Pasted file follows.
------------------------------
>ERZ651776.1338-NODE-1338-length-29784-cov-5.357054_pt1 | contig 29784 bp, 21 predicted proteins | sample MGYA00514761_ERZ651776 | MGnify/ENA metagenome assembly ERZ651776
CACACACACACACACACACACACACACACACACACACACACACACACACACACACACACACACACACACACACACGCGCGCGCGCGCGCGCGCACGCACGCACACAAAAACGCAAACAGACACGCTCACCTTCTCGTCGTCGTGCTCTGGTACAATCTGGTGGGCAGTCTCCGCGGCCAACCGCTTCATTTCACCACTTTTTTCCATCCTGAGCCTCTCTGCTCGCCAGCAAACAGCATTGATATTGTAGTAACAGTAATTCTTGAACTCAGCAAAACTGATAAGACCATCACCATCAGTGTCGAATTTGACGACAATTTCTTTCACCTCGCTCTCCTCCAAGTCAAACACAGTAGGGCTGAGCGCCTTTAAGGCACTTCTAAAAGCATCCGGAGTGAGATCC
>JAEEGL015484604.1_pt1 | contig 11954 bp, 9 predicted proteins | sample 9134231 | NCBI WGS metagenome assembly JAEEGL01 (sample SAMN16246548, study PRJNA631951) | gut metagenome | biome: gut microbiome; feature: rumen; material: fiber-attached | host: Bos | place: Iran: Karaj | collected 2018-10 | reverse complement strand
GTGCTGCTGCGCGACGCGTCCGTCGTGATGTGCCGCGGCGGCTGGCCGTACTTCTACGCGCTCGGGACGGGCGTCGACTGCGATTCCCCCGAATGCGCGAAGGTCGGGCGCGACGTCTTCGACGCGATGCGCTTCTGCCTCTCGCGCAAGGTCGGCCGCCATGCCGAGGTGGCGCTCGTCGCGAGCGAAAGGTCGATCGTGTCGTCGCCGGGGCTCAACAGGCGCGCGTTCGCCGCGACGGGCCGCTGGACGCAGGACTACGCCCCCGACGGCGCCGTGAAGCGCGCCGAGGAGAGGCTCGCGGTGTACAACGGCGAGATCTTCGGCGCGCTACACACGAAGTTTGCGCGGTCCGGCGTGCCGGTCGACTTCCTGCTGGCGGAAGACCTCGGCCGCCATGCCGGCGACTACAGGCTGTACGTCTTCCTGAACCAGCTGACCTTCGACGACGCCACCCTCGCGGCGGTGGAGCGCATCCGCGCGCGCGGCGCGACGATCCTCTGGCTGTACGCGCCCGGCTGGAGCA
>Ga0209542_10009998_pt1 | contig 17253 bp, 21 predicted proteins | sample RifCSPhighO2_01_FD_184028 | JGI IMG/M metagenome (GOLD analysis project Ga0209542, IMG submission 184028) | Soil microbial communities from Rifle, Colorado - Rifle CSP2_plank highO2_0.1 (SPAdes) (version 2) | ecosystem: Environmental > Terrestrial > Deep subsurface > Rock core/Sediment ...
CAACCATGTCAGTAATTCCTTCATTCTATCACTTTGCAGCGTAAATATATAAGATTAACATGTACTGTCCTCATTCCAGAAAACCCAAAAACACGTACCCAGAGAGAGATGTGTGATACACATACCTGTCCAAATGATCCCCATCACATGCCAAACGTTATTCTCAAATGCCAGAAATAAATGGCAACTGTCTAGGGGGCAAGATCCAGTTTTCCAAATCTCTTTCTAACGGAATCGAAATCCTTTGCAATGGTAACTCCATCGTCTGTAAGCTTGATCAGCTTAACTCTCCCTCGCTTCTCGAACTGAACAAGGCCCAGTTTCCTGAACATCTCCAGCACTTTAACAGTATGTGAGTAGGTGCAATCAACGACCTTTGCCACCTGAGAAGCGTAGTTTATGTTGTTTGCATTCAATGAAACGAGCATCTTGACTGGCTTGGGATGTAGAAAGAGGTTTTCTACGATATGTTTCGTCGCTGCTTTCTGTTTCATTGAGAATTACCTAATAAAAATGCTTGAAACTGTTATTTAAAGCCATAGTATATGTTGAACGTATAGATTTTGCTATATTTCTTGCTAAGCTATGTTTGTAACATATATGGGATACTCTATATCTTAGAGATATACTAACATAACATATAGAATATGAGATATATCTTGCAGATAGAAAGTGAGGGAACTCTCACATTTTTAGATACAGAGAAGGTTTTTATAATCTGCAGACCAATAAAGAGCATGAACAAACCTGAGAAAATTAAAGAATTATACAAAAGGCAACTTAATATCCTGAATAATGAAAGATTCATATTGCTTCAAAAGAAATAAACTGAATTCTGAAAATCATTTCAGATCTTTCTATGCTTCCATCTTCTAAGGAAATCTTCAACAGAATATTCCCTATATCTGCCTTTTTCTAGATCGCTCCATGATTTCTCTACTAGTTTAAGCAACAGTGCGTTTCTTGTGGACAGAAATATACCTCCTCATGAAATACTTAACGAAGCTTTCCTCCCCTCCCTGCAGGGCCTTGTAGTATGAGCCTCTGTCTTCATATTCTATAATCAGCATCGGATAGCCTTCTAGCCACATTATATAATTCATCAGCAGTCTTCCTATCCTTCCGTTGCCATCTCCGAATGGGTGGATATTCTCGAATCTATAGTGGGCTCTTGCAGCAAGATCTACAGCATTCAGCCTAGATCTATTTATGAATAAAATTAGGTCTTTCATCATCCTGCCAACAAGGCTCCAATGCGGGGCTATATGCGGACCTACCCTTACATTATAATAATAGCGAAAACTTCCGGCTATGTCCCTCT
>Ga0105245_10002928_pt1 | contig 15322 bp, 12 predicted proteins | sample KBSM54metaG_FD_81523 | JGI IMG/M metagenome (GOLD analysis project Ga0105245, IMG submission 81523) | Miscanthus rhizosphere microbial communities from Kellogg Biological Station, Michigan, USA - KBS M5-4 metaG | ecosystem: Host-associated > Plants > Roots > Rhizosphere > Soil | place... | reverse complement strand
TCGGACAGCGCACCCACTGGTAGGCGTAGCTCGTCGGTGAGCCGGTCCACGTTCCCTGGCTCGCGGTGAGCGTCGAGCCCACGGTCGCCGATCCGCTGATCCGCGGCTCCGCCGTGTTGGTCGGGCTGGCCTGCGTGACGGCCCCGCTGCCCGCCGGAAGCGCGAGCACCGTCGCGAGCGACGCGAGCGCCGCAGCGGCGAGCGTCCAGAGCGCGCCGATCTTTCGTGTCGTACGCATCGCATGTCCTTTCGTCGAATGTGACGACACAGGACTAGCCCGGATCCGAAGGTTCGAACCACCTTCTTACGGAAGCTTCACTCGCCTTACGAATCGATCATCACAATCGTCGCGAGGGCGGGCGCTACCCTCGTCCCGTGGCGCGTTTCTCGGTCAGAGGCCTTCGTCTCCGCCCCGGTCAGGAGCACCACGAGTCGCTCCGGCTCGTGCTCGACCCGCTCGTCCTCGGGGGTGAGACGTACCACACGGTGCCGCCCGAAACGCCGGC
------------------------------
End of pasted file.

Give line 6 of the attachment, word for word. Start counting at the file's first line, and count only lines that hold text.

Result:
CAACCATGTCAGTAATTCCTTCATTCTATCACTTTGCAGCGTAAATATATAAGATTAACATGTACTGTCCTCATTCCAGAAAACCCAAAAACACGTACCCAGAGAGAGATGTGTGATACACATACCTGTCCAAATGATCCCCATCACATGCCAAACGTTATTCTCAAATGCCAGAAATAAATGGCAACTGTCTAGGGGGCAAGATCCAGTTTTCCAAATCTCTTTCTAACGGAATCGAAATCCTTTGCAATGGTAACTCCATCGTCTGTAAGCTTGATCAGCTTAACTCTCCCTCGCTTCTCGAACTGAACAAGGCCCAGTTTCCTGAACATCTCCAGCACTTTAACAGTATGTGAGTAGGTGCAATCAACGACCTTTGCCACCTGAGAAGCGTAGTTTATGTTGTTTGCATTCAATGAAACGAGCATCTTGACTGGCTTGGGATGTAGAAAGAGGTTTTCTACGATATGTTTCGTCGCTGCTTTCTGTTTCATTGAGAATTACCTAATAAAAATGCTTGAAACTGTTATTTAAAGCCATAGTATATGTTGAACGTATAGATTTTGCTATATTTCTTGCTAAGCTATGTTTGTAACATATATGGGATACTCTATATCTTAGAGATATACTAACATAACATATAGAATATGAGATATATCTTGCAGATAGAAAGTGAGGGAACTCTCACATTTTTAGATACAGAGAAGGTTTTTATAATCTGCAGACCAATAAAGAGCATGAACAAACCTGAGAAAATTAAAGAATTATACAAAAGGCAACTTAATATCCTGAATAATGAAAGATTCATATTGCTTCAAAAGAAATAAACTGAATTCTGAAAATCATTTCAGATCTTTCTATGCTTCCATCTTCTAAGGAAATCTTCAACAGAATATTCCCTATATCTGCCTTTTTCTAGATCGCTCCATGATTTCTCTACTAGTTTAAGCAACAGTGCGTTTCTTGTGGACAGAAATATACCTCCTCATGAAATACTTAACGAAGCTTTCCTCCCCTCCCTGCAGGGCCTTGTAGTATGAGCCTCTGTCTTCATATTCTATAATCAGCATCGGATAGCCTTCTAGCCACATTATATAATTCATCAGCAGTCTTCCTATCCTTCCGTTGCCATCTCCGAATGGGTGGATATTCTCGAATCTATAGTGGGCTCTTGCAGCAAGATCTACAGCATTCAGCCTAGATCTATTTATGAATAAAATTAGGTCTTTCATCATCCTGCCAACAAGGCTCCAATGCGGGGCTATATGCGGACCTACCCTTACATTATAATAATAGCGAAAACTTCCGGCTATGTCCCTCT